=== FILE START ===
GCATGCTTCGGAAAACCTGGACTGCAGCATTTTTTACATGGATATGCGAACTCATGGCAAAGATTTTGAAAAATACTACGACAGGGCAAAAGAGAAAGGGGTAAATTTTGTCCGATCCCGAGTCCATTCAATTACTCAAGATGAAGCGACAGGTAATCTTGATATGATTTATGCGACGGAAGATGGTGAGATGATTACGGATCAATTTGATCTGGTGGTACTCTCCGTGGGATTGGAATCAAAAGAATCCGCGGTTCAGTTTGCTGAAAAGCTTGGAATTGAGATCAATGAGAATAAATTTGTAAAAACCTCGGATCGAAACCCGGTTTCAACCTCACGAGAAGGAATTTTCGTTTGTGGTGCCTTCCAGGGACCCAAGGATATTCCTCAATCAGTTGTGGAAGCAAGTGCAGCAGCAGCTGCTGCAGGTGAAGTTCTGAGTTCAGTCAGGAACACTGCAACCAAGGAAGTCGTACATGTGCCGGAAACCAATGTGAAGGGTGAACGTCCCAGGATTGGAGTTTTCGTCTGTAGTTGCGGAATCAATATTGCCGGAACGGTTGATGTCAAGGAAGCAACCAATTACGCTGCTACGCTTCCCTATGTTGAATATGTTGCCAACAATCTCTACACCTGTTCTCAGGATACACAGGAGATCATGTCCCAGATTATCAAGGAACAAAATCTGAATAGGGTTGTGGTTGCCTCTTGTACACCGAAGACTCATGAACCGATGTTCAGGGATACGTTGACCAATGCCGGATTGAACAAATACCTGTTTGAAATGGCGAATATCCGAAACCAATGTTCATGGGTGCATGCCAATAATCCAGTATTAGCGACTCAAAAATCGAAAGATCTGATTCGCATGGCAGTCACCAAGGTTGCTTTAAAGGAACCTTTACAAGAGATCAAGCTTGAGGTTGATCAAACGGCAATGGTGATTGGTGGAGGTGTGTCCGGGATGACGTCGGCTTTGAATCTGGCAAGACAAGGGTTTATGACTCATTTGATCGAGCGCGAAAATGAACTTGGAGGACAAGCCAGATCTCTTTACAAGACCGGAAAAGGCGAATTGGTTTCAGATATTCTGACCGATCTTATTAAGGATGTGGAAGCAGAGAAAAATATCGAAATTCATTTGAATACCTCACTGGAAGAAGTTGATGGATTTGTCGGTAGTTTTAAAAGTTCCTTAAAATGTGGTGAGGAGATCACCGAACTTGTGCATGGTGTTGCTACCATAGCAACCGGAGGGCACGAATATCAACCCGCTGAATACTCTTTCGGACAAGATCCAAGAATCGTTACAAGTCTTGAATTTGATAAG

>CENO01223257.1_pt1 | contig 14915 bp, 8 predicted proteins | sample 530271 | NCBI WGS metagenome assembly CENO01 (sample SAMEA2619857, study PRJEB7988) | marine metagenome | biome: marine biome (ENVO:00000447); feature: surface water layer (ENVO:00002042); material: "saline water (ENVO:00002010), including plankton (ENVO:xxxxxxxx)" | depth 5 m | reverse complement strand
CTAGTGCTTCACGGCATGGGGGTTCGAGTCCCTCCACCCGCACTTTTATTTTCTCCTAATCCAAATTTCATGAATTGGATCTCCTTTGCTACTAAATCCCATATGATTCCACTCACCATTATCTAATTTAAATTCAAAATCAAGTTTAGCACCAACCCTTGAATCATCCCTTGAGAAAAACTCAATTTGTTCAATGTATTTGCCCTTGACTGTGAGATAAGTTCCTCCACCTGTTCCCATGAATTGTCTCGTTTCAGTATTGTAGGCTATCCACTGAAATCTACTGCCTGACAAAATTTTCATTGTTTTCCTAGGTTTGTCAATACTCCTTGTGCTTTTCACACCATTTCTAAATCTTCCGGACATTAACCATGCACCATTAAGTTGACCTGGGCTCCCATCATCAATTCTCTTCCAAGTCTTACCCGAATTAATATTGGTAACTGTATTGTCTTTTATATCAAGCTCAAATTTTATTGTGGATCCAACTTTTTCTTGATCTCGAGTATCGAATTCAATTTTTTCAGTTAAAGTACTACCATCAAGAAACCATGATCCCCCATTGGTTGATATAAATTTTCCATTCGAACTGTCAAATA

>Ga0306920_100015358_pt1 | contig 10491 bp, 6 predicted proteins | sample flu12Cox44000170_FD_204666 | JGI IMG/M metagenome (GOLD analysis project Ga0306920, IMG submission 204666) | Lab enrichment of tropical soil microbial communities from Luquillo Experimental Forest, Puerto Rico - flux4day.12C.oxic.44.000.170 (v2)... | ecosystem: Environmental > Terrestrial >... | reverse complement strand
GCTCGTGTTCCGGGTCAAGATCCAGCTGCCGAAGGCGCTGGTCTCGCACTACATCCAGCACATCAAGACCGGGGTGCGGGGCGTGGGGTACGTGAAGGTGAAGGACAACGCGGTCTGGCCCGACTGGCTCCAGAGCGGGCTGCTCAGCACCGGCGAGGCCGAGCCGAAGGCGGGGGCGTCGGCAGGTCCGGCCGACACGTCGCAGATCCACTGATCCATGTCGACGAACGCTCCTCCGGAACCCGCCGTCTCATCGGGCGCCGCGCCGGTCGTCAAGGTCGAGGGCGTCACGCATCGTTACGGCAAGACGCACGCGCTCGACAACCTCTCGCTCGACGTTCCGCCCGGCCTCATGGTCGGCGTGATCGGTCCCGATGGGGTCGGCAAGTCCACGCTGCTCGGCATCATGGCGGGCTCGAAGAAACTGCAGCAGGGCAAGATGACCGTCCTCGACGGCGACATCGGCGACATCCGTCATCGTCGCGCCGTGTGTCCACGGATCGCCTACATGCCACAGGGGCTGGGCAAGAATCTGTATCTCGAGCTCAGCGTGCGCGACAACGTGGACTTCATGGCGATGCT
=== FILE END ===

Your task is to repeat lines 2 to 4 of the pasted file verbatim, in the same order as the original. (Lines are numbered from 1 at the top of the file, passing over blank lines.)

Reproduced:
>CENO01223257.1_pt1 | contig 14915 bp, 8 predicted proteins | sample 530271 | NCBI WGS metagenome assembly CENO01 (sample SAMEA2619857, study PRJEB7988) | marine metagenome | biome: marine biome (ENVO:00000447); feature: surface water layer (ENVO:00002042); material: "saline water (ENVO:00002010), including plankton (ENVO:xxxxxxxx)" | depth 5 m | reverse complement strand
CTAGTGCTTCACGGCATGGGGGTTCGAGTCCCTCCACCCGCACTTTTATTTTCTCCTAATCCAAATTTCATGAATTGGATCTCCTTTGCTACTAAATCCCATATGATTCCACTCACCATTATCTAATTTAAATTCAAAATCAAGTTTAGCACCAACCCTTGAATCATCCCTTGAGAAAAACTCAATTTGTTCAATGTATTTGCCCTTGACTGTGAGATAAGTTCCTCCACCTGTTCCCATGAATTGTCTCGTTTCAGTATTGTAGGCTATCCACTGAAATCTACTGCCTGACAAAATTTTCATTGTTTTCCTAGGTTTGTCAATACTCCTTGTGCTTTTCACACCATTTCTAAATCTTCCGGACATTAACCATGCACCATTAAGTTGACCTGGGCTCCCATCATCAATTCTCTTCCAAGTCTTACCCGAATTAATATTGGTAACTGTATTGTCTTTTATATCAAGCTCAAATTTTATTGTGGATCCAACTTTTTCTTGATCTCGAGTATCGAATTCAATTTTTTCAGTTAAAGTACTACCATCAAGAAACCATGATCCCCCATTGGTTGATATAAATTTTCCATTCGAACTGTCAAATA

>Ga0306920_100015358_pt1 | contig 10491 bp, 6 predicted proteins | sample flu12Cox44000170_FD_204666 | JGI IMG/M metagenome (GOLD analysis project Ga0306920, IMG submission 204666) | Lab enrichment of tropical soil microbial communities from Luquillo Experimental Forest, Puerto Rico - flux4day.12C.oxic.44.000.170 (v2)... | ecosystem: Environmental > Terrestrial >... | reverse complement strand